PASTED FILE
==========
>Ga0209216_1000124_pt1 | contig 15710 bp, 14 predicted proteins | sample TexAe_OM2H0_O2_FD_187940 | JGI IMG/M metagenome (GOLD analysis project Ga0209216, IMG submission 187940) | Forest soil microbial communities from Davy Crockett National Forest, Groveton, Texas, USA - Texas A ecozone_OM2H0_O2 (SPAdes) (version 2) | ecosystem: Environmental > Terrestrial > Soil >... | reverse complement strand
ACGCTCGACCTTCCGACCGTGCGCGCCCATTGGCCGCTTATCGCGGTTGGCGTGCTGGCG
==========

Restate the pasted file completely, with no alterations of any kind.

>Ga0209216_1000124_pt1 | contig 15710 bp, 14 predicted proteins | sample TexAe_OM2H0_O2_FD_187940 | JGI IMG/M metagenome (GOLD analysis project Ga0209216, IMG submission 187940) | Forest soil microbial communities from Davy Crockett National Forest, Groveton, Texas, USA - Texas A ecozone_OM2H0_O2 (SPAdes) (version 2) | ecosystem: Environmental > Terrestrial > Soil >... | reverse complement strand
ACGCTCGACCTTCCGACCGTGCGCGCCCATTGGCCGCTTATCGCGGTTGGCGTGCTGGCG